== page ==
Summer Fruit & Honey Beers
A new movement is taking hold in craft breweries up and down the Peninsula and South Bay, where you might smell heady peach, cherry, strawberry or orange blossom honey aromas. At its most basic, beer is water, grain, yeast and hops. Malting the grains results in what beer makers called fermentable sugars. But at these breweries, some fermentable grain sugars are being replaced by just about any type of fruit or honey you can imagine. Fruity or honeyed brews don’t get their floral, citrus, berry or tropical notes from hops or yeast strands, a common way to flavor beer. Instead, brewers add juice or purée, fresh fruit or honey. While you’ll still find plenty of monster IPAs, Silicon Valley brewery taps are bursting with fruit and honey.
San Jose’s Hermitage Brewing Company occupies a 50,000-squarefoot warehouse, divided in two. IPAs, pilsners, lagers, porters and stouts are made and aged in the fermentation cellar. Then there’s the sour annex, a cellar full of beers made with yeast strains that turn beer sour. At Hermitage, most sours are flavored with citrus, stone or berry fruit.
Head brewer and cellar master Greg Filippi says fruit and beer have always been a natural pairing, coming out of Europe’s Franco- Belgian region, where cherry, apricot, strawberry and peach sours were traditional. He launched Hermitage’s American Sour program in 2014 with a boysenberry beer.
Greg adds juice or purée to the base beer, which has already been brewed and aged in barrel for about a year. Over the next three to six months, those fruit sugars ferment out, leaving a dry, but fruitforward beer. He matches the base beer’s grain and style profile to fruit. “If I wanted to do a very light beer with a subtle fruit like peach, I wouldn’t put that in black beer because you wouldn’t taste the fruit,” he says.
Before Hermitage’s fruit beers see the light of day they’ll spend up to two years in American or French oak barrels sourced from local wineries. But the barrelhead labels reveal special contents: blueberry and tropical funk projects. This summer look for Custom Crush, a Pinot Grigio sour made from Hollister grapes crushed at Gilroy’s The Stomping Ground.
Bees to Beer
In a small warehouse in San Jose’s SoFA district, Clandestine Brewing Company brewer Rob Conticello monitors an amber-colored wort (the sweet starter liquid for beer) heating up in a 31-gallon boil kettle. It comes to a rapid boil at 212°F. During the 90-minute boil, he’ll add hops and five minutes before the boil ends, he’ll pour in one pound of coffee blossom honey, yielding one barrel of beer after fermentation.
“The honey is only 1 or 2% of the fermentable sugars, but it has a huge flavor impact,” Rob says. “It makes the beer drier because honey ferments out so well, but retains its distinct honey flavor, not sweetness.”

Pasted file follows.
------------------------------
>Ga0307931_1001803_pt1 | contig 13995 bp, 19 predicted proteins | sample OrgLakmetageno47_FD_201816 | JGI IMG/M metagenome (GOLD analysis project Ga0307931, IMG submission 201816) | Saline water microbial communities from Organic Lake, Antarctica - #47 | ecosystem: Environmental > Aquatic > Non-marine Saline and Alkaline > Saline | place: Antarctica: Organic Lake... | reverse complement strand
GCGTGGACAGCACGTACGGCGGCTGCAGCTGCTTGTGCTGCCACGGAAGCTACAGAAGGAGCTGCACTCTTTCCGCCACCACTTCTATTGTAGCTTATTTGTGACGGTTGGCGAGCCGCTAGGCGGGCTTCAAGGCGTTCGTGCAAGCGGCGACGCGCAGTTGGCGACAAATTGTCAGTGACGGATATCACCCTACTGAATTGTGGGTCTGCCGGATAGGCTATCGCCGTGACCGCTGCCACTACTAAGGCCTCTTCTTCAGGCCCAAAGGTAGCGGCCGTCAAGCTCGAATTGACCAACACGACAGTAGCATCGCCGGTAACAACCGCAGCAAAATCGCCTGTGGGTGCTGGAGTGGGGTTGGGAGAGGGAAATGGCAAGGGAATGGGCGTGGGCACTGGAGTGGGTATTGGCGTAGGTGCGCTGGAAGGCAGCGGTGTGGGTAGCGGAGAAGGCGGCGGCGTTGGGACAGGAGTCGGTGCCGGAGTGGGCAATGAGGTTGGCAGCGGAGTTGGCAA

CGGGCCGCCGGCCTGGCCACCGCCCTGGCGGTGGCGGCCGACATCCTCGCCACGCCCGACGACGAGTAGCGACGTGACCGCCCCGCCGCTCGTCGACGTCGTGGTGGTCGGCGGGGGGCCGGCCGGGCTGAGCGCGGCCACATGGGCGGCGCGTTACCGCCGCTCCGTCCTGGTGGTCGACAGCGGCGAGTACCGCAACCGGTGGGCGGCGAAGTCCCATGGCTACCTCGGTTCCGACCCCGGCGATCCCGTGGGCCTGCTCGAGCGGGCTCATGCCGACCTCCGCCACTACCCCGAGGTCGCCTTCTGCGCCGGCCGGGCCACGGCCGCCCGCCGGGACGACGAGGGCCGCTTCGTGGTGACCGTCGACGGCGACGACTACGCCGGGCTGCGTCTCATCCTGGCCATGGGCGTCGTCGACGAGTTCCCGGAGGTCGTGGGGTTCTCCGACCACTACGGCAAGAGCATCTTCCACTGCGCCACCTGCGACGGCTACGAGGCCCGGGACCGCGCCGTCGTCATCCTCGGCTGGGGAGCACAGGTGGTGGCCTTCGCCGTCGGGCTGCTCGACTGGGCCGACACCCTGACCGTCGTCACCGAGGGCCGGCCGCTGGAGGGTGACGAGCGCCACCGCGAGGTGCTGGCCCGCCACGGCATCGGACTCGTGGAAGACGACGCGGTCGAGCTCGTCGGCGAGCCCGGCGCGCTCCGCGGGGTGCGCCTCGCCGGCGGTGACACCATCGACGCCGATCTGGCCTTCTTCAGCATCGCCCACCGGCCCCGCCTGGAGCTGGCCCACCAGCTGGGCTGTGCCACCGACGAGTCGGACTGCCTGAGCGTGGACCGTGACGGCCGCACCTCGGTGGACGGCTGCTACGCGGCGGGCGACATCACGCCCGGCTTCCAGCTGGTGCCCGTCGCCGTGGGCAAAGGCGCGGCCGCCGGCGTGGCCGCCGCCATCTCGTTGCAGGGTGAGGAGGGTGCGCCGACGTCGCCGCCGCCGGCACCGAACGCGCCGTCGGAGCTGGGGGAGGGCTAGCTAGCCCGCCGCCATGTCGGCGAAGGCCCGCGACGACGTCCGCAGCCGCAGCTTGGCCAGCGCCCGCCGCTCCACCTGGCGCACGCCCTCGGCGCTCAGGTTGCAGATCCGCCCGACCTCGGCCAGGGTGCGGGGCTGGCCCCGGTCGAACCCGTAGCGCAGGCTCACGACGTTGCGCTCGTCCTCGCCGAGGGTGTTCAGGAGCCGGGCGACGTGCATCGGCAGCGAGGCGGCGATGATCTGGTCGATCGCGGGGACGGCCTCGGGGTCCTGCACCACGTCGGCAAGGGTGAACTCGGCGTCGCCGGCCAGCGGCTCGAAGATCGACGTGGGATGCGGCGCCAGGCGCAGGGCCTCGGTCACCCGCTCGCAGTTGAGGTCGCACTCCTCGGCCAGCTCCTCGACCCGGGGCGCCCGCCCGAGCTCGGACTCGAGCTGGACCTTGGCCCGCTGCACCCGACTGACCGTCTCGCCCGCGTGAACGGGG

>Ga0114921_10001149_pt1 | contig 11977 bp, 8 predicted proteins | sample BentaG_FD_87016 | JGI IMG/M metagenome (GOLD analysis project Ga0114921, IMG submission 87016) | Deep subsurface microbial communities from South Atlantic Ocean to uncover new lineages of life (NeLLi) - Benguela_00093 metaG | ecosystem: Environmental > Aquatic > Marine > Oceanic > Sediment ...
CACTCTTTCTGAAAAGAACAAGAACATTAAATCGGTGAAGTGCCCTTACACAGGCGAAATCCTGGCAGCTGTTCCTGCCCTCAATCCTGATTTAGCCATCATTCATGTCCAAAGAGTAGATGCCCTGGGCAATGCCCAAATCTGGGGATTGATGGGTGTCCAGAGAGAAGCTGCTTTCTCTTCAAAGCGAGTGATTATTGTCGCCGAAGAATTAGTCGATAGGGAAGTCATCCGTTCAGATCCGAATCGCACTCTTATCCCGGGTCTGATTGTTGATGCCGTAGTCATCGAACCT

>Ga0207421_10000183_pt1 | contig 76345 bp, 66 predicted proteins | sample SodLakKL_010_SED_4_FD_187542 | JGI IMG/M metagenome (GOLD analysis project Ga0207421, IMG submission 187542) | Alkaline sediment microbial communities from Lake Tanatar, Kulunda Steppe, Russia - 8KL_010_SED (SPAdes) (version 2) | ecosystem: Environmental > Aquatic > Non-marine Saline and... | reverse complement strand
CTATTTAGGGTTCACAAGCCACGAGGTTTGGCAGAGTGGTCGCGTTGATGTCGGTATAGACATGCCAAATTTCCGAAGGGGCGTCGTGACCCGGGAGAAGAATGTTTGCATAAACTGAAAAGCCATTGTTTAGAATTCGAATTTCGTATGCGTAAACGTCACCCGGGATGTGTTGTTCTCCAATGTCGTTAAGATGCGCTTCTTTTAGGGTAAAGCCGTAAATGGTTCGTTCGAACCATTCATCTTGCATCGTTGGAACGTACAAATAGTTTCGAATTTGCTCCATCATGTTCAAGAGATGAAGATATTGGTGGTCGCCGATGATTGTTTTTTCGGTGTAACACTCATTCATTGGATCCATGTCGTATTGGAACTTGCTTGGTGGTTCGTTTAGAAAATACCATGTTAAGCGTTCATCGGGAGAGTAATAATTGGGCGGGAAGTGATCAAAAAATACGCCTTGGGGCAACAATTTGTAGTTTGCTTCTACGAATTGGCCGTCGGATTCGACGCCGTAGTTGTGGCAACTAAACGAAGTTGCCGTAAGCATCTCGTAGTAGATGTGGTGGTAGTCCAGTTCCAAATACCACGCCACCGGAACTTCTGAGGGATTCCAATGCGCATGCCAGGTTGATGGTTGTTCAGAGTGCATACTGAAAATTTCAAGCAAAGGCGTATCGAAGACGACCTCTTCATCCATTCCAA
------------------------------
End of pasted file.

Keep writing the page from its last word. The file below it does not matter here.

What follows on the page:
It’s the latest of the small-batch experimental beers that Clandestine’s fans have come to anticipate. Rob is making Kottbusser, a vintage German beer style lost to the world until now. Rob’s mission is reviving older beer styles, and Kottbusser, with honey and a bit of molasses, fits the bill.
Clandestine also dabbles in fruit beers, especially in its signature milk stouts. To taste them you’ll have to head to Clandestine’s new taproom, which opened in February.
Across the valley in Sunnyvale, honey is Red Branch Brewing Company’s key beer ingredient. Mike Faul may be better known for his Rabbit Foot’s mead, or honey wine, but he makes about half a dozen honey beers, called braggots.
“Technically, braggot is a style of mead,” Mike says. “To bring people in to try the more traditional meads, I needed something they are familiar with and that’s where honey beer came in.”
Honey can change the flavor profile, color, aroma and, most noticeably, the mouthfeel of beer. Honey beer is smoother and more viscous and usually higher in alcohol too. The amount of honey added depends on the beer style. For example, honey makes up 25% of the fermentable sugar in the Biere de Miel kolsch and 40% in the Honey Stout. But the honey doesn’t take over; the beers are dry.
Golden State Brewery’s Seth Hendrickson built his business around a honey beer recipe he perfected as a home brewer. “I thought honey ale would be different enough that people would want to try it,” he says, “but not so quirky that people would run away from it.”
Seth uses about 225 pounds of Florida orange blossom honey per batch for Golden State’s Heritage Honey Ale. “Honey adds alcohol and a mouthfeel and viscosity you don’t get in regular beer,” he says. “And there’s a citrus aroma and flavor.”
Heritage Honey is always on tap at Golden State’s Santa Clara and new Gilroy taprooms.
Where to taste fruit and honey beers
Clandestine Brewing Company, San Jose ClandestineBrewing.com
Red Branch Brewing Company at Rabbit’s Foot Meadery, Sunnyvale RabbitsFootMeadery.com
Golden State Brewery, Santa Clara and Gilroy, GoldenState.Beer
Hermitage Brewing Company, San Jose HermitageBrewing.com Other taps
Blue Oak Brewing, San Carlos BlueOakBrewing.com
Santa Clara Valley Brewing, San Jose SCVBrewing.com
Uproar Brewing Company, San Jose, UproarBrewing.com